Fieldguide to the Chameleons in Uganda

Fieldguide to the Chameleons in Uganda

Book publications
Kinyongia tolleyae, Rwenzori, Uganda

Good things come to those who wait. Already in 2019, the two biologists Dr Daniel Hughes and Dr Mathias Behangana had produced a field guide to the chameleons in Uganda. Hughes works at the Carnegie Museum of Natural History (Pittsburgh, Pennsylvania, USA), Behangana is one of Uganda’s leading herpetologists. But the worldwide corona pandemic put the project on an involuntary hiatus. Only now could 4000 copies of the field guide be distributed in Uganda.

The small field guide has 64 pages and is designed in a pocket format to be handy to take with you into the rainforest and savannah. The language of the field guide is English, which is the official language in Uganda along with Swahili. The field guide includes all 13 species of chameleons found in the landlocked East African country. Each species is presented with photos of the chameleons in their habitat, a distribution map and a detailed description. There is also a short preface with information on chameleons in general, for example, that, contrary to local myths, they are harmless to humans and useful flycatchers. The project was supported by Uganda Wildlife Authority, Wildlife Conservation Society (WCS), NatureUganda and US Agency for International Development (USAID. Ein Interview mit Dr. Daniel Hughes wird in Kürze in der CHAMAELEO erscheinen.

A pocket guide to the Chameleons of Uganda
Mathias Behangana, Daniel F. Hughes
64 pages, self-published
The PDF is available for free download here.

Hidden species within the genus Chamaeleo

Hidden species within the genus Chamaeleo


Thanks to genetic studies, the identification of species is much more precise today than it was a few decades ago. However, genetics always raises new questions. The genus Chamaeleo currently has 14 species. Scientists from South Africa have now investigated whether there might be other ‘hidden’ species of the genus Chamaeleo. At the same time, they investigated where the origin of the genus Chamaeleo might lie. For this purpose, the genetic material of all 14 species recognised so far was examined. Exciting results came to light: of the fourteen Chamaeleo species, thirteen were confirmed, but one was questioned. In addition, several new candidate species were identified.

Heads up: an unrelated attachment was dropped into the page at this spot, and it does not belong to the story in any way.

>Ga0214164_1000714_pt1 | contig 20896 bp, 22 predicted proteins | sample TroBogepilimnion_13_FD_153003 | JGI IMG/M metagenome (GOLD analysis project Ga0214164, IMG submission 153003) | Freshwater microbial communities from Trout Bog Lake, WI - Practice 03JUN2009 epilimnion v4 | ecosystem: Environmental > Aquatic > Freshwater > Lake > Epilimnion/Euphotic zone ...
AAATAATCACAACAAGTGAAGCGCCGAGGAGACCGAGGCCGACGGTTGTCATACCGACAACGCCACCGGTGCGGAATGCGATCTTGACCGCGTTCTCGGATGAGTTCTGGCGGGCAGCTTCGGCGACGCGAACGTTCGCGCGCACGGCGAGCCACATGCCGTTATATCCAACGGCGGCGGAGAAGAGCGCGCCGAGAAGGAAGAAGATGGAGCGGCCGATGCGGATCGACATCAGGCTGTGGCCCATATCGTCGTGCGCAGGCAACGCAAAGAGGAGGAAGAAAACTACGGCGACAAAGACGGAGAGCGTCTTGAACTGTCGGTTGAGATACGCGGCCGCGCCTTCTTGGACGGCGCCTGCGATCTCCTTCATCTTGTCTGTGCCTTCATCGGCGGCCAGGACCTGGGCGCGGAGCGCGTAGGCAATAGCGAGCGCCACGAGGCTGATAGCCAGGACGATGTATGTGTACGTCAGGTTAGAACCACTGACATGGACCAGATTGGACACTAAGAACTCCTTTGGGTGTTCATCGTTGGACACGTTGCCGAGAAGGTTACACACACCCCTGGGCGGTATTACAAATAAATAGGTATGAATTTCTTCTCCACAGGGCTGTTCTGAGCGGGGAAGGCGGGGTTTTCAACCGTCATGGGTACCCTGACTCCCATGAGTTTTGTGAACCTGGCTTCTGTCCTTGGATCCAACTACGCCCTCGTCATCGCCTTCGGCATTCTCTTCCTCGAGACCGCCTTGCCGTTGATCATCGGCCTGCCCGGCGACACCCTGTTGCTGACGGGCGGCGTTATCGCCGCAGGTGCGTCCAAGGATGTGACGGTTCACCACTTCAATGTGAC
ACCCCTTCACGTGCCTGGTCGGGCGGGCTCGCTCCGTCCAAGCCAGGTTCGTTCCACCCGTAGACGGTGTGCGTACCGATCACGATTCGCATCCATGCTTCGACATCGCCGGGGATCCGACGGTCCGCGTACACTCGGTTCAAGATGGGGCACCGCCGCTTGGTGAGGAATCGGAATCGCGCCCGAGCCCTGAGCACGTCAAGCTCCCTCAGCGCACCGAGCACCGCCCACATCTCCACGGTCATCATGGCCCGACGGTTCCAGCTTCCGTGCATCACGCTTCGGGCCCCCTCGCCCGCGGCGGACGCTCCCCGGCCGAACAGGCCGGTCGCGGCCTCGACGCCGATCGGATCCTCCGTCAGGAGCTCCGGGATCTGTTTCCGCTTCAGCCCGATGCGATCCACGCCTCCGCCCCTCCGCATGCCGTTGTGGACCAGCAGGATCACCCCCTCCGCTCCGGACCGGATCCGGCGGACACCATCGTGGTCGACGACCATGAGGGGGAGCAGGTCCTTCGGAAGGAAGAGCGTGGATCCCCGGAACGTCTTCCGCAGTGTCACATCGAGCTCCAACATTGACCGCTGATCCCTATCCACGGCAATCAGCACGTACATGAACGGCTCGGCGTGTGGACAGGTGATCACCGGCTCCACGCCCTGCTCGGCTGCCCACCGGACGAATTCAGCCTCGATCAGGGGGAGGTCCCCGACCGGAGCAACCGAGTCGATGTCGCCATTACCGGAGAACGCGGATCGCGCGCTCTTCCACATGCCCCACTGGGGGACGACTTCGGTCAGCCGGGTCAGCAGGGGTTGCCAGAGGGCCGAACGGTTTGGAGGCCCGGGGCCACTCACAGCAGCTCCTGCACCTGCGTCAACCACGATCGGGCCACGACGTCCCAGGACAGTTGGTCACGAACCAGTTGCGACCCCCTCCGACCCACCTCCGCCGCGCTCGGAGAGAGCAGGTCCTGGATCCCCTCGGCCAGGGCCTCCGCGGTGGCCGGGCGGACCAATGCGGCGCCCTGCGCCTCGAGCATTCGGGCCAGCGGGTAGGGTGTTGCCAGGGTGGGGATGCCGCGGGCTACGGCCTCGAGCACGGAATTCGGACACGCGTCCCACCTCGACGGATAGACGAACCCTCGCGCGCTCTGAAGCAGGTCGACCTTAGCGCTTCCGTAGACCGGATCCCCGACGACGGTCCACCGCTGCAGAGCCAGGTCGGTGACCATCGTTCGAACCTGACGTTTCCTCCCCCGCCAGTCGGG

The two different populations of Chamaeleo anchietae in western Angola and in south-eastern Congo and Tanzania probably represent two different species. If the animals from the Democratic Republic of Congo and Tanzania were true to be elevated to species status in the future, they would have to be named Chamaeleo vinckei according to taxonomy and a species description from 1950.

Chamaeleo gracilis seems to hide – which would not be surprising due to its wide distribution – at least three independent species. The “real” Chamaeleo gracilis would be found in Liberia, Sierra Leone and Guinea. The other two groups originate from the triangle of countries between Chad, Cameroon and the Central African Republic and from the border between Kenya and Tanzania. Unfortunately, only single specimens of Chamaeleo gracilis have been sampled, so no more far-reaching recommendation on the splitting of species can be made at this point.

The flap-necked chameleon (Chamaeleo dilepis), currently described as a single species, could contain a total of three species. One of the genetically distinct populations occurs in eastern Africa in Tanzania and Rwanda, while a second species is found in southern and eastern Africa, from South Africa through Botswana, Zambia, Namibia, Mozambique and Malawi to southern Tanzania. The third species would be distributed in west central Africa between Angola and the Congo. None of the candidate species matches the eight subspecies described so far purely on the basis of appearance. Therefore, a complete review of the previous subspecies, their status and the species status of the three newly emerged clades is necessary.

The results of the study on Chamaeleo necasi from Benin are also interesting. It turned out that the genetics identified the sampled animal as Chamaeleo gracilis. However, the specimen itself was not examined by the researchers. It could be a Chamaeleo gracilis misclassified by its appearance. In this case, the specimens used for the species description in 2007 would have to be viewed and sampled again in order to obtain more information about the actual species’ status.

In the course of the genetic investigations, the researchers found out that the origin of the genus Chamaeleo probably lies in South Africa. Chamaeleo namaquensis, the only terrestrial chameleon of the genus Chamaeleo, split off from the other Chamaeleo species as early as 40 million years ago in the Eocene. This makes the Namaqua chameleon from the Namib Desert and Damaraland the “oldest” chameleon of the genus Chamaeleo. Chamaeleo anchietae followed about 29 million years ago.

Out of southern Africa: origins and cryptic speciation in Chamaeleo, the most widespread chameleon genus
Devon C. Main, Bettine Jansen van Vuuren, Colin R. Tilbury & Krystal A. Tolley Conceptualisation
Molecular Phylogenetics and Evolution, Volume 175
DOI: 10.1016/j.ympev.2022.107578